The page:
The fourteenth of February in London was quite as black, and cold, and as wintersome as it was at Allington, and was, perhaps, somewhat more melancholy in its coldness. Nevertheless Lady Alexandrina de Courcy looked as bright as bridal finery could make her, when she got out of her carriage and walked into St. James’s church at eleven o’clock on that morning.
It had been finally arranged that the marriage should take place in London. There were certainly many reasons which would have made a marriage from Courcy Castle more convenient. The De Courcy family were all assembled at their country family residence, and could therefore have been present at the ceremony without cost or trouble. The castle too was warm with the warmth of life, and the pleasantness of home would have lent a grace to the departure of one of the daughters of the house. The retainers and servants were there, and something of the rich mellowness of a noble alliance might have been felt, at any rate by Crosbie, at a marriage so celebrated.
And it must have been acknowledged, even by Lady de Courcy, that the house in Portman Square was very cold — that a marriage from thence would be cold — that there could be no hope of attaching to it any honour and glory, or of making it resound with fashionable clat in the columns of the Morning Post. But then, had they been married in the country, the earl would have been there; whereas there was no probability of his travelling up to London for the purpose of being present on such an occasion.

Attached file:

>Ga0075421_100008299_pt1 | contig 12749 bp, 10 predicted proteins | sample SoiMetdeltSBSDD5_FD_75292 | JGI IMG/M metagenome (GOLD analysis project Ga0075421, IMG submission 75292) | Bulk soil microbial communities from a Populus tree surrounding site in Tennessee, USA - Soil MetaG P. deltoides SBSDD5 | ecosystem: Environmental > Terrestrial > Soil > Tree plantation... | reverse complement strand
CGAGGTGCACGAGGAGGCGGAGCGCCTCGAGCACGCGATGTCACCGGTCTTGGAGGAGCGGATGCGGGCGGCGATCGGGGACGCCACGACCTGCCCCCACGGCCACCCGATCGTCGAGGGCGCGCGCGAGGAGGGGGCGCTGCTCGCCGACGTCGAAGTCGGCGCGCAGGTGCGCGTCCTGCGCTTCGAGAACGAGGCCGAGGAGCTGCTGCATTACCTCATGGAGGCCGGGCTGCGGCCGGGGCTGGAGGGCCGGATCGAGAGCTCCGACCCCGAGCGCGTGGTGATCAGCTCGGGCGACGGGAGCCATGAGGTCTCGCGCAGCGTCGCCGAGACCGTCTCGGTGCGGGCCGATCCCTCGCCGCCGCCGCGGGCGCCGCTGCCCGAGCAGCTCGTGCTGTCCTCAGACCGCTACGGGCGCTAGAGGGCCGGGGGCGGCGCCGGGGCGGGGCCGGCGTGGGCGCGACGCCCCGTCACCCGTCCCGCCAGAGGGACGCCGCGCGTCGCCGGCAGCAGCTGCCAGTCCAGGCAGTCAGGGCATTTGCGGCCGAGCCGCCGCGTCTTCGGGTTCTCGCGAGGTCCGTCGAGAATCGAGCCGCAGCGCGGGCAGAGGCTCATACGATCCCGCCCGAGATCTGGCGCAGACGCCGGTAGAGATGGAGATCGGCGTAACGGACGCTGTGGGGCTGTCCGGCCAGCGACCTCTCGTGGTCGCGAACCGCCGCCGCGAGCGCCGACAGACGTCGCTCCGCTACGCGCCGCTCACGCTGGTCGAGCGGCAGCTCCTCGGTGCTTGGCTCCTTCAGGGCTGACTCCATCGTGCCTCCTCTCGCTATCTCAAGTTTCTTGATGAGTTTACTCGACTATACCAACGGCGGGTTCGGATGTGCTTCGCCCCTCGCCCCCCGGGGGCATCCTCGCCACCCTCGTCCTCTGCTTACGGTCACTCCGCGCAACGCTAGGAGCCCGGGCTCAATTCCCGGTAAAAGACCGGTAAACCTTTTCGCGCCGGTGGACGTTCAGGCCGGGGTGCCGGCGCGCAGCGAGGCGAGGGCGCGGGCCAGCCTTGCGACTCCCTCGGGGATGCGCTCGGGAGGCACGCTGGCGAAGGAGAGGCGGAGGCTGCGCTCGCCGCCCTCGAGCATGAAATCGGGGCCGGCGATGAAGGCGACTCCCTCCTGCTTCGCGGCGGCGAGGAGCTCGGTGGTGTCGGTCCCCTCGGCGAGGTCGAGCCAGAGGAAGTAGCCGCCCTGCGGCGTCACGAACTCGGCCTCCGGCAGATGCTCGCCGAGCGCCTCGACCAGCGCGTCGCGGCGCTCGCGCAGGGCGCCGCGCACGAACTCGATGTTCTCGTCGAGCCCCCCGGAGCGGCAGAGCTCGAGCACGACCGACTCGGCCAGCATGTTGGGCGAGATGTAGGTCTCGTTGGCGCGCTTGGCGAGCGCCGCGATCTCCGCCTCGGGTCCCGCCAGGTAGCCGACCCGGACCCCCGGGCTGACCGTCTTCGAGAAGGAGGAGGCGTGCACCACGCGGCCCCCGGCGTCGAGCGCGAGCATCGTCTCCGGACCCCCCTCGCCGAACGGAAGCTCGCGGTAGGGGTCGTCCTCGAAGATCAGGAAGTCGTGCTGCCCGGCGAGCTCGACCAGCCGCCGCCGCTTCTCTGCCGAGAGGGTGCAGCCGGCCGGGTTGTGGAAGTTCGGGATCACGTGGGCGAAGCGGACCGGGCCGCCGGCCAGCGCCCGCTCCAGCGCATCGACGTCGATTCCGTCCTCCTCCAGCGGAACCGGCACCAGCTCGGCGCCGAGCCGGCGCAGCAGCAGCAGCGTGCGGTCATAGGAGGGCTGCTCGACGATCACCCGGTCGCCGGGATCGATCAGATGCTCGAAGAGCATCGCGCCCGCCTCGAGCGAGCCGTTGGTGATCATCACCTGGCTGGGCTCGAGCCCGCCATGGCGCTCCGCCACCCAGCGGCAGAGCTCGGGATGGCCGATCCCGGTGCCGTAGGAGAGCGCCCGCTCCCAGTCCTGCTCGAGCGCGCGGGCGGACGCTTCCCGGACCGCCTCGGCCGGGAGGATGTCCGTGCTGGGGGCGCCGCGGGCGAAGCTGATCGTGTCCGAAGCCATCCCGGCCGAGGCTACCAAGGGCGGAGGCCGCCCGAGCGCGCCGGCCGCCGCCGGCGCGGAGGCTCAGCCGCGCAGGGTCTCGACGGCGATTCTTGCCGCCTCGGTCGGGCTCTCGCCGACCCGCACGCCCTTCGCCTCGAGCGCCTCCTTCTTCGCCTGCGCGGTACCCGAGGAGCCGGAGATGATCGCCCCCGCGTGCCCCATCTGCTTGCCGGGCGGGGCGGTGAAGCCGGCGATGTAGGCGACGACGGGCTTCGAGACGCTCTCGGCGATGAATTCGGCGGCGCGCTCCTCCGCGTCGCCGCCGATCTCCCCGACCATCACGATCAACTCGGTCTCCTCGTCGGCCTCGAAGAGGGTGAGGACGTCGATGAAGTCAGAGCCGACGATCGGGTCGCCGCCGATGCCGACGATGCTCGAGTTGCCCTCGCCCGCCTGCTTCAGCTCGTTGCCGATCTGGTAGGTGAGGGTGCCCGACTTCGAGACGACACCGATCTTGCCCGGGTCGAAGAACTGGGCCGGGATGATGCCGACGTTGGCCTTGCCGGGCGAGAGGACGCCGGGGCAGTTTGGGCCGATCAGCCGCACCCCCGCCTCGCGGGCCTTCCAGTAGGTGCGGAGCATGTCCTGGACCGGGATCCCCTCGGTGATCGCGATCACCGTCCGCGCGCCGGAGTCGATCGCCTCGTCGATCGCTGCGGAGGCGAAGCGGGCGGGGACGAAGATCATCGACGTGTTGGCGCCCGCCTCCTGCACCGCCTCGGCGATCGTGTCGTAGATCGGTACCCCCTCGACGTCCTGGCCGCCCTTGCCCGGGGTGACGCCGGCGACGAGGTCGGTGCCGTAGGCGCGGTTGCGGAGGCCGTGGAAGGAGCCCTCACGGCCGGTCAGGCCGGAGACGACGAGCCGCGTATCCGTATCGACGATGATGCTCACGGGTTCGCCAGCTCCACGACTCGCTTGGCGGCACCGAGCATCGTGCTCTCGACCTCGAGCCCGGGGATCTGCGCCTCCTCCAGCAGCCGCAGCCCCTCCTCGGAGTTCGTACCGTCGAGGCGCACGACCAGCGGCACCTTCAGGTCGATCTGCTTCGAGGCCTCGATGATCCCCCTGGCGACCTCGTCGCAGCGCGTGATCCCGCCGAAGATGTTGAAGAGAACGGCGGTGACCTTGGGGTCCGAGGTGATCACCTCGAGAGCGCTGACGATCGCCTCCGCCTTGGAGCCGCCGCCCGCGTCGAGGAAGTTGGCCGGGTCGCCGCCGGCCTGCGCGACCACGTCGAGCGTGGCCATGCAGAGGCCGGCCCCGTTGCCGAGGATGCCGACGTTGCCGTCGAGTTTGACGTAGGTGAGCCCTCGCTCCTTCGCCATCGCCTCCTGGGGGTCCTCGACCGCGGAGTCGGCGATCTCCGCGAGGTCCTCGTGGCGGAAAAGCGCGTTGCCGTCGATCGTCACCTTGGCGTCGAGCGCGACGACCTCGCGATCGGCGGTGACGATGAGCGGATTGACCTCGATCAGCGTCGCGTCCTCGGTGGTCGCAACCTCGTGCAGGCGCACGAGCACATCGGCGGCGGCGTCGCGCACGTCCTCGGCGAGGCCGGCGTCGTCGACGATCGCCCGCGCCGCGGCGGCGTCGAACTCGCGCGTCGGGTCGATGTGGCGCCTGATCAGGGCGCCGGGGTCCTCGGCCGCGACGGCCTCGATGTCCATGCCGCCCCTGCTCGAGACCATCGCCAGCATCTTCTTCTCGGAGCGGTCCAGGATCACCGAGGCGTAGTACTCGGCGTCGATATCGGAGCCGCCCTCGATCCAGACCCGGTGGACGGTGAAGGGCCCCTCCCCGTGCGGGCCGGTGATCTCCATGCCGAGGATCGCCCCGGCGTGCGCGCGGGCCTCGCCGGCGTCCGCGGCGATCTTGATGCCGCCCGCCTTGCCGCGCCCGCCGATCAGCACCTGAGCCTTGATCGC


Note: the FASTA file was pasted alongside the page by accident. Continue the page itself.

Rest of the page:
The earl was very terrible in these days, and Alexandrina, as she became confidential in her communications with her future husband, spoke of him as of an ogre, who could not by any means be avoided in all the concerns of life, but whom one might shun now and again by some subtle device and careful arrangement of favourable circumstances. Crosbie had more than once taken upon himself to hint that he did not specially regard the ogre, seeing that for the future he could keep himself altogether apart from the malicious monster’s dominions.